Keep Social During Summer | Organization for Autism Research

How To

The summer camp diving board was the perfect opportunity to work on taking turns. The counselors eagerly stood beside the pool and watched Jason waiting in line at the diving board. Jason had been working on taking turns all year long at school, but it had not been easy. He began to bounce impatiently as he waited his turn. His friend in line told him, “just a little bit longer.” Finally the diving board was open, and Jason was next. Pulling his goggles over his head, he took two big steps, and hopped in with a big splash. As his head popped out of the water, everyone cheered. This was the first time Jason had successfully waited in line to jump in the pool.

Social skills, like learning to wait in line and taking turns, do not come naturally to many children with autism. As with reading and math skills, finding ways to maintain social skills during summer vacation is an additional challenge. Creating ways to target social communication skills during summer can help maintain or even improve social skills.

Why Social Skills?

Many students with ASD have social-communication goals as part of their individualized education programs (IEPs). The development of social communication skills can lend itself to making friends, communicating likes and needs, and playing and sharing experiences with others. These types of goals can range from answering questions with sufficient detail, initiating towards peers, or engaging with peers during recess or lunch times.

Connecting Over Common Interests

What are your child’s interests and strengths? Use this time to discuss and survey your child to help them identify their interests and summer goals. This is a great opportunity to help your child practice self-advocacy and encourage them to be involved in the process of selecting summer camps or activities they would like to do. Providing choices and visuals of different activities and places can help children with ASD make decisions.

Facilitate Peer Interactions

Peers can be successful models and encourage children with ASD to ask or answer questions and play turn-taking games. Training them to interact and prompt social interactions in simple ways is a great way to encourage social communication without depending on an adult.

Before camp starts, have the director identify a peer in your child’s group to show them around the camp and see where everything is. This also helps introduce your child to new games and activities before the camp starts.

The buddy system is another fun way to include peers during transitions from one activity to the next. Counselors can have everyone find a buddy to walk with and provide a prompt for conversation, “tell them about your pet,” for example, or “can you both find something yellow on the walk?”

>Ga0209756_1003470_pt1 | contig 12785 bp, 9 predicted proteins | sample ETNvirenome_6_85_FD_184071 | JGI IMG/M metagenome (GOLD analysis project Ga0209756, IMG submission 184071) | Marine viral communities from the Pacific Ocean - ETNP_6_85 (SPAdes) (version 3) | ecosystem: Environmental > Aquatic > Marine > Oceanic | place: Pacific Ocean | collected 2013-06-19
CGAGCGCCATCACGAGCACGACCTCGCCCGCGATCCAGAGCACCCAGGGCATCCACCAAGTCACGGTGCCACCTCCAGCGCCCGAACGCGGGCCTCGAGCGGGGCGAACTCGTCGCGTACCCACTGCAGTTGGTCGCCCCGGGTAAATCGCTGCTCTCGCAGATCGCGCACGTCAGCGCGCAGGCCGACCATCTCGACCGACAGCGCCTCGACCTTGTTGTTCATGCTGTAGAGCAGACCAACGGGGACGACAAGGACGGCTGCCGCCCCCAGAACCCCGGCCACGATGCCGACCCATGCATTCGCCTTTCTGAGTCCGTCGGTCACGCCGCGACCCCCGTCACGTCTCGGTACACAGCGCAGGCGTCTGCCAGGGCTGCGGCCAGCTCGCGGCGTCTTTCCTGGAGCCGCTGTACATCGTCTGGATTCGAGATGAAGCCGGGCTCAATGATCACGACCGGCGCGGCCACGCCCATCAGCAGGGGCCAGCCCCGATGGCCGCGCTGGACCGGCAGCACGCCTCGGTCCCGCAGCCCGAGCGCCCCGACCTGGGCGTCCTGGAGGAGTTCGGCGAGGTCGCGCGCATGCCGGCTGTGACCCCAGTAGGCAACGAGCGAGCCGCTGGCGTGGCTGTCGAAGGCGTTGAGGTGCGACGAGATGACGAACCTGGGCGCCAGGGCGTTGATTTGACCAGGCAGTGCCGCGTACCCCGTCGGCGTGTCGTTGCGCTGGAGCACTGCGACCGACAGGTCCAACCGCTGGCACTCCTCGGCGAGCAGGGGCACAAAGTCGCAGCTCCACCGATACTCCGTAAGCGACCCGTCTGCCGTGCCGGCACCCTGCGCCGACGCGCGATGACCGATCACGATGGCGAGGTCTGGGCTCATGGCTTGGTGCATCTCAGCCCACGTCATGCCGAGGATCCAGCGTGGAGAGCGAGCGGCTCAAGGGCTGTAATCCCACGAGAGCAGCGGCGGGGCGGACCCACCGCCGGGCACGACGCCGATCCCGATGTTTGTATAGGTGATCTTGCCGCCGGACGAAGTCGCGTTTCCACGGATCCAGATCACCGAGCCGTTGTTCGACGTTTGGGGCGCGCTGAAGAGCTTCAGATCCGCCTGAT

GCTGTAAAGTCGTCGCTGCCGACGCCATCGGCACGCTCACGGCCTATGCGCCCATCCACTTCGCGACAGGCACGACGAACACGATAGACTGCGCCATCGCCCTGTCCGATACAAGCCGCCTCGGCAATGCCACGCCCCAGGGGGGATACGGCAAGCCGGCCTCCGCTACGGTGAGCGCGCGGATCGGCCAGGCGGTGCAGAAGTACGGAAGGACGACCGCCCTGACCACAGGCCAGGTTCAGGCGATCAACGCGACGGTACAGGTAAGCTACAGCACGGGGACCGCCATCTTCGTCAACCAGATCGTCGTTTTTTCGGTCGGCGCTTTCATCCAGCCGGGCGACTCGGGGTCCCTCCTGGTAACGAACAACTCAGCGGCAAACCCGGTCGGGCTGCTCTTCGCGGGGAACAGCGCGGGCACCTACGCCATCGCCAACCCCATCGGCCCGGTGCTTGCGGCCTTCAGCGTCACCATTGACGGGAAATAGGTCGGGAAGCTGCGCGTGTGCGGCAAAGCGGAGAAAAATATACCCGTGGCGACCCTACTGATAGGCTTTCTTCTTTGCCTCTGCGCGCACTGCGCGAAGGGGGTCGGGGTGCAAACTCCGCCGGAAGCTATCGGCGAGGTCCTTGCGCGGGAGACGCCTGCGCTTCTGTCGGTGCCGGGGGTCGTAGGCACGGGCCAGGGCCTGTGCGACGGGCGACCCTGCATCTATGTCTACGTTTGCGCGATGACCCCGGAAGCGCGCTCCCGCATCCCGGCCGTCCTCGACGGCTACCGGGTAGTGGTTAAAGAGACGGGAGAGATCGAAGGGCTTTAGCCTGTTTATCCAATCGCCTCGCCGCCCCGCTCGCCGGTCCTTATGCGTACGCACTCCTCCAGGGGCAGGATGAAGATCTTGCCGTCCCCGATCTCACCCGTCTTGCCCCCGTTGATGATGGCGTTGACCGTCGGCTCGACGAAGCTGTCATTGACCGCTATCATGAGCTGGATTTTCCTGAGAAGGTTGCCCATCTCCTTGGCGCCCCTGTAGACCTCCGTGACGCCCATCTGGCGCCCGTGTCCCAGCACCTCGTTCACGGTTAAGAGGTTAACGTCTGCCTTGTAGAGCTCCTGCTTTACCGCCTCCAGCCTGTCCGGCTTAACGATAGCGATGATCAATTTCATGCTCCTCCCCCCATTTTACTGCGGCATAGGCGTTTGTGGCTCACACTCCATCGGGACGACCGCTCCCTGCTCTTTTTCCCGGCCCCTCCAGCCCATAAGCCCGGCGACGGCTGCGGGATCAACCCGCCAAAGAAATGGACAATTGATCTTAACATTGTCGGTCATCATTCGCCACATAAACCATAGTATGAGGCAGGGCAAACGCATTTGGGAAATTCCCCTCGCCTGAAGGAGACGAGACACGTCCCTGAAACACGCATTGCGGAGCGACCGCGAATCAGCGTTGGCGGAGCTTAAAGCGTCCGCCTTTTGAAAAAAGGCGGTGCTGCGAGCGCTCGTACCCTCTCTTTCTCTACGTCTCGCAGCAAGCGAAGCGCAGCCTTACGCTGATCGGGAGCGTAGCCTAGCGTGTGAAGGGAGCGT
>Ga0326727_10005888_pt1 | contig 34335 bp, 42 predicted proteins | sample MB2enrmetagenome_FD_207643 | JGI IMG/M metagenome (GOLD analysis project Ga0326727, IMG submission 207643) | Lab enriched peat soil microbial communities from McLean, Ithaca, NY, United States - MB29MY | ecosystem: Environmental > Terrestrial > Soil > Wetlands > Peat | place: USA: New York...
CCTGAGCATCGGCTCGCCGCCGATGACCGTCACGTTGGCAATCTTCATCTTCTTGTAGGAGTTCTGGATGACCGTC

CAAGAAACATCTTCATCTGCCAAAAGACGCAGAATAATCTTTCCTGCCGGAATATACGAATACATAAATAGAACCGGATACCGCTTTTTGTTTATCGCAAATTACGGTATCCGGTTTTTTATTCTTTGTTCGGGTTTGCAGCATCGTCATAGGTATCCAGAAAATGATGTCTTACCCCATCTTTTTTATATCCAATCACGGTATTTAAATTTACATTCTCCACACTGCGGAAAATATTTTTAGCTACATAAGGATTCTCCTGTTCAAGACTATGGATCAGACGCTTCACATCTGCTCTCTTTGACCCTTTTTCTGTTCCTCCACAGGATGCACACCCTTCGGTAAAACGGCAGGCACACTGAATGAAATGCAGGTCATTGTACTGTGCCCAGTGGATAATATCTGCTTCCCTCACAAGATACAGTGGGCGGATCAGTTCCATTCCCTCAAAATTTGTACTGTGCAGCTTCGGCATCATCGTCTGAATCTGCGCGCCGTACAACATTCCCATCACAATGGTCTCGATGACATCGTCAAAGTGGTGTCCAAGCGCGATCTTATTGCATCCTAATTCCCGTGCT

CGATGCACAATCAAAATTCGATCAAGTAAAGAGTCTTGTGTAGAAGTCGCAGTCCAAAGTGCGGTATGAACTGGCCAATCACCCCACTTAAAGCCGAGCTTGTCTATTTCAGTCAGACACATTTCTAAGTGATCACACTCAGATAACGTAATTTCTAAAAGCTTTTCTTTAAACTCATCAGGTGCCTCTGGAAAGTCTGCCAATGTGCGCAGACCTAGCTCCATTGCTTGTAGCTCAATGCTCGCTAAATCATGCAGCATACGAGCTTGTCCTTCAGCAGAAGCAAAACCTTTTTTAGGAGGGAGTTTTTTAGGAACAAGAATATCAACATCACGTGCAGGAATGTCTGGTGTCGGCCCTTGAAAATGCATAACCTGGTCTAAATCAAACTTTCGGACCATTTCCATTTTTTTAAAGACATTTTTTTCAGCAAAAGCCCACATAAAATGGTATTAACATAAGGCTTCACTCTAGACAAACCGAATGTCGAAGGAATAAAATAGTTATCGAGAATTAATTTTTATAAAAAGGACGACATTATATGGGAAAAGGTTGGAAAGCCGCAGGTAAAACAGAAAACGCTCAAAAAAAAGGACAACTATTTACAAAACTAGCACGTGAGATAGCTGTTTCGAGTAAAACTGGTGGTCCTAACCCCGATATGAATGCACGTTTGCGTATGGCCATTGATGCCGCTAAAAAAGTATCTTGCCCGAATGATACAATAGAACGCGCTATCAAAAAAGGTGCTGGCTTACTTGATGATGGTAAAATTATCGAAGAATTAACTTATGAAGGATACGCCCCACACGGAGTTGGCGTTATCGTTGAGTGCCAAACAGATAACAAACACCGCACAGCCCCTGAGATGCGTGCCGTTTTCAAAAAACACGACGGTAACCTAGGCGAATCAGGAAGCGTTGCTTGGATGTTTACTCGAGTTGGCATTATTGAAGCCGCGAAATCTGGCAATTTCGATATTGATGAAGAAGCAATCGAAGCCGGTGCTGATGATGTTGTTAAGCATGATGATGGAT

Being Social while Social Distancing

This summer provides us with the extra challenge of socializing safely due to the COVID-19 pandemic. Every county has outlined and provided guidelines for what is safe for your community. If your child is unable to participate in summer camps due to social distancing and community guidelines, try to find other fun and creative ways to foster social skills at home.

  • Use Zoom or Facetime to connect with others. The structure that playing games or doing scavenger hunts (e.g., find something in your house that is small and yellow) provides is a great way to start brief social and virtual interactions with others. Keep Zoom dates short and successful and build from there.
  • Make connecting part of your weekly routine. Schedule Zoom calls with classmates, family members, or friends. Parent support groups can include weekly video calls for their children as well. Keeping it consistent is key.
  • Playing outside is another great option to keep social. Outdoor play is an opportunity to practice turn taking, pretend play, increase exercise, and communicate with peers. If possible and safe to do so, use preferred interests and places as a way to target social skills. An aquarium, beach, or zoo can be a great place to practice social communication with other peers, learn, and have fun too.

In this time of greater isolation and distance from friends, families, teachers, and classmates, building connections with others is even more important. Summer is the perfect time to prioritize practicing social skills. Take the time to help your child figure out their interests and strengths and let them create their own summer goals. Be creative in the ways they socialize and connect with others. Most importantly, help your child find ways to have fun and shine!

Lindsay Glugatch is a doctoral student at the University of Oregon Special Education program. She is a board certified behavior analyst (BCBA) and the program director of HEDCO Autism Research and Teaching Center. She is also a lecturer for UC Santa Barbara Extension Applied Behavior Analysis program. She is one of the authors of Targeting Social IEP Goals in Summer Camps. OAR funded her research project evaluating a novel treatment package on including siblings in autism intervention.

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